Sixties Mod
    English UK Southern Standard English
    I have come to a conclusion that both are used for introductions and not for asking one's name...I have been getting really confused.
    The problem you're up against here (and, I suspect, the reason you're getting you're getting confused) is that despite what textbooks may try and tell you, there's no 'set formula' for how we do this in English. Much depends on who the people are and why you're asking the other person what their name is.

    In very general terms, asking someone simply "What's your name?" is going to come across as a bit rude. As a bare minimum you need a 'please' on the end. To reinforce the other point that's already been made, the commonest scenario when doing introductions is to give your name first and then wait for the other person to volunteer theirs.

    At primary school, a kid might say "Hi, my name's Peter... What's yours" but adults don't normally do it like that.
     

    rino delbello

    Senior Member
    italian
    Barque, regards your post #23, when you say "I'm Peter" and wait for the other person to reply with his name, do you usually do this only or do you add '' nice to meet you '' to your '' I'm Peter '' before waiting for the other's reply?
     
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    natkretep

    Moderato con anima (English Only)
    English (Singapore/UK), basic Chinese
    Barque is unable to reply now, so let me just say that it's possible to say, 'I'm Peter' and very little else. I can imagine going up to somebody in a social setting and just saying 'Hullo, I'm Peter' and maybe offer my hand to be shaken (in normal situations without the coronavirus fears upon us). I imagine at least 'hullo' or 'hi' is required. 'Nice to meet you' is good too.
     

    rino delbello

    Senior Member
    italian
    OK, thanks a lot natkretep but in normal situations as you said, is ' nice to meet you ' just good as you wrote, preferable, advisable or of common usage?
     
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    natkretep

    Moderato con anima (English Only)
    English (Singapore/UK), basic Chinese
    You'll need to sketch out the situation more for me to be able to say confidently that it is preferable etc. How old are the people? What kind of an occasion is this? and so on.
     

    natkretep

    Moderato con anima (English Only)
    English (Singapore/UK), basic Chinese
    I think you'll have to be more specific than that. I need to know things like age, formality, occasion and so on.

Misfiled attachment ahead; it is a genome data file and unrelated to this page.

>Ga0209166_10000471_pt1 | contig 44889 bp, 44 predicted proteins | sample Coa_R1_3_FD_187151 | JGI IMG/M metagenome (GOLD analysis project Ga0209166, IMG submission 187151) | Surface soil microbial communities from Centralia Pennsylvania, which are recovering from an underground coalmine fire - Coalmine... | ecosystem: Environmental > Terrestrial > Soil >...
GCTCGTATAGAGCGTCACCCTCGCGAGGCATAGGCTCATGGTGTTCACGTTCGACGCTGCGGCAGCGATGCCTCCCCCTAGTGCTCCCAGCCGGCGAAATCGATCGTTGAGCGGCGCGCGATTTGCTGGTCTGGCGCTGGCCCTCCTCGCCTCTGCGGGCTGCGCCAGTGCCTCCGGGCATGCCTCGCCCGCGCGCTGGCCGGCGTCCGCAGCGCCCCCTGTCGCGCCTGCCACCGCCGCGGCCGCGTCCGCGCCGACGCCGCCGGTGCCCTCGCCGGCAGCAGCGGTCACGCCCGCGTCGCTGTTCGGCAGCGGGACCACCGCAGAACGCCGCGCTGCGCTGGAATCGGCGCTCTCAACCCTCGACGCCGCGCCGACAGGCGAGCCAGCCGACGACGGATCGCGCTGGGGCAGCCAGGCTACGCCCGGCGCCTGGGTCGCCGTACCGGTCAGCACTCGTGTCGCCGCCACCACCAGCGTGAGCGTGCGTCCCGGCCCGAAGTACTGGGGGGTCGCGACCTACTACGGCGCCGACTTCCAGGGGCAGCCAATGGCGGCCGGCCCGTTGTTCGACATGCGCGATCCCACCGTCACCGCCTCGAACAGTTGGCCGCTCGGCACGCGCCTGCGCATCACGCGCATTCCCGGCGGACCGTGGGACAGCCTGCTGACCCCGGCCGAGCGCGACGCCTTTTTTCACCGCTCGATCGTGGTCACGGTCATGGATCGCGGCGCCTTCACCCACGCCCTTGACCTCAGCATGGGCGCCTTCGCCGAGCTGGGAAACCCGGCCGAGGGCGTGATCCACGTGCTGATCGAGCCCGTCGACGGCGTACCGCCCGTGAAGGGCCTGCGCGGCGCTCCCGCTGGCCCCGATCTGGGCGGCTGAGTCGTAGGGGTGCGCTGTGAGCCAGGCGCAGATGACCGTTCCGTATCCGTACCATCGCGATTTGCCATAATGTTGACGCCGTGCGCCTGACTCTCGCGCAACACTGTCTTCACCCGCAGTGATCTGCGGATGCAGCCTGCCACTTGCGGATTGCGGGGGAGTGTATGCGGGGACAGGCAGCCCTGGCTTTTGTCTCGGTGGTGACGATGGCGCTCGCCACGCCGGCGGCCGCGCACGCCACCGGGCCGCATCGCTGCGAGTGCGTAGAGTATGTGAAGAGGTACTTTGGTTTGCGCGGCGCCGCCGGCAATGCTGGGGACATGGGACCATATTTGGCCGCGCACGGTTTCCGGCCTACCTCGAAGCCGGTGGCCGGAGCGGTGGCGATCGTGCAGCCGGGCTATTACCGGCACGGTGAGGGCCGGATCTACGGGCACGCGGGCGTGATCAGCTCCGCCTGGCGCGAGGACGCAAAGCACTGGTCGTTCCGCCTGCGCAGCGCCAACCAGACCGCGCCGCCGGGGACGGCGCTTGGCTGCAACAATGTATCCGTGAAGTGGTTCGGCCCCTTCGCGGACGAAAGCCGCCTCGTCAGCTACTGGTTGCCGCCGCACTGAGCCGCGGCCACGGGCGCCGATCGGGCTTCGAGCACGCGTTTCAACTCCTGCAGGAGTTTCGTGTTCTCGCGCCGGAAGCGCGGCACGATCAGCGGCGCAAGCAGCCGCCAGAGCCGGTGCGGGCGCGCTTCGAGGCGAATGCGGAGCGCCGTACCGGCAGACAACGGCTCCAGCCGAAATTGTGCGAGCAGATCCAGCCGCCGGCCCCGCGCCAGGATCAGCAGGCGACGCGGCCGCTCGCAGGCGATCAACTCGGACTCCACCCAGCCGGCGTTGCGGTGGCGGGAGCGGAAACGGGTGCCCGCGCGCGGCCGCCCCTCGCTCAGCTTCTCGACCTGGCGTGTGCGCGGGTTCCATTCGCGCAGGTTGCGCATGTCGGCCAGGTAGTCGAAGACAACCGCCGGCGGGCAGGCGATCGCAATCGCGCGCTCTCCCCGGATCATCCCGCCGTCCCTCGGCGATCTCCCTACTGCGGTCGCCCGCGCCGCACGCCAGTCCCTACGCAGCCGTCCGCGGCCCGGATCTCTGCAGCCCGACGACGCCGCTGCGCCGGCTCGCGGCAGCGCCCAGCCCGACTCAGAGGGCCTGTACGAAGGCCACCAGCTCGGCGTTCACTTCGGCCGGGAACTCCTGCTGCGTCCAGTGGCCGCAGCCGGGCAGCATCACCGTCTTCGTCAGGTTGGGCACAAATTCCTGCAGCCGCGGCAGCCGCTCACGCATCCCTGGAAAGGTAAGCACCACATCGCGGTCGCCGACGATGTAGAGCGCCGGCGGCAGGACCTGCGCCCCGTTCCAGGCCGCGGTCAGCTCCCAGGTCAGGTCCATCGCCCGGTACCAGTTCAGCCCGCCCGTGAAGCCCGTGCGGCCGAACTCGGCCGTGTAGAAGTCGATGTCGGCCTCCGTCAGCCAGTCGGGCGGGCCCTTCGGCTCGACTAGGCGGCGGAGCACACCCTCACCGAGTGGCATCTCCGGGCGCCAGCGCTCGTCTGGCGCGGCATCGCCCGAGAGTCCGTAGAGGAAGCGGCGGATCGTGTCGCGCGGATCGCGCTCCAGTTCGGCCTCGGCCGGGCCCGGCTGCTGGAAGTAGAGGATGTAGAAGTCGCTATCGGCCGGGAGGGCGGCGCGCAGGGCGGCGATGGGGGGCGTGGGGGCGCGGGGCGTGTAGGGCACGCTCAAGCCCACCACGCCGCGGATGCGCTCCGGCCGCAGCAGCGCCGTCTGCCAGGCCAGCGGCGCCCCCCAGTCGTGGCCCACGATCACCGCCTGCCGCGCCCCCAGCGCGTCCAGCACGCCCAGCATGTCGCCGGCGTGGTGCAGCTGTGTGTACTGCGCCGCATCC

natkretep

    Moderato con anima (English Only)
    English (Singapore/UK), basic Chinese
    If you have an informal gathering at home (say someone's birthday party), with young people, I would expect, 'Hi, I'm Peter.'

    If you have a company function say at a hotel with office workers from another branch, you might possible say, 'Hullo, so pleased to meet you. I'm Peter, by the way.'
     

    rino delbello

    Senior Member
    italian
    natkretep regards your post #36, I have come to a conclusion that the phrase ' nice to meet you ' is only used in very formal context, do you agree on that?
     

    heypresto

    Senior Member
    English - England
    I wouldn't say it's only used in very formal situations. Anybody might say it at any time when meeting someone for the first time. It's often said when parting '(It was) nice to meet you', or '(It was) nice meeting you'.
     
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    rino delbello

    Senior Member
    italian
    OK, thanks a lot heypresto :), so this phrase is used always, formal or informal, with ' anybody ' you mean among primary school's students as well. Is that correct?
     
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    heypresto

    Senior Member
    English - England
    Again, in principle, yes. There's nothing to stop them saying it. But it's more something an adult might say. It can't be pinned down to a specific age at which it suddenly becomes 'correct' to say it, or before which it would be incorrect.
     

    sinukg

    Senior Member
    Malayalam
    It is more common to say, 'Hullo, I'm George. And you are ...?'

    And of course there are alternatives: 'And what's your name?', 'And your name is ...?'
    I would like to ask one question here. Can I ask "My name is Tom. May I know your name, please?
     

    sinukg

    Senior Member
    Malayalam
    Not idiomatic. It also sounds slightly haughty or even sarcastic. It also implies that the other person does not want to say their name.
    I would like to ask another question which is not related to this topic. I don't know whether I can ask this question here. Please see your sentence "It also implies that the other person does not want to say their name." Here kindly tell me why you used "their name." I am a non-native speaker. Here we say "the other person does not want to say 'his' name." Is that incorrect? I would
    like to get your opinion on this.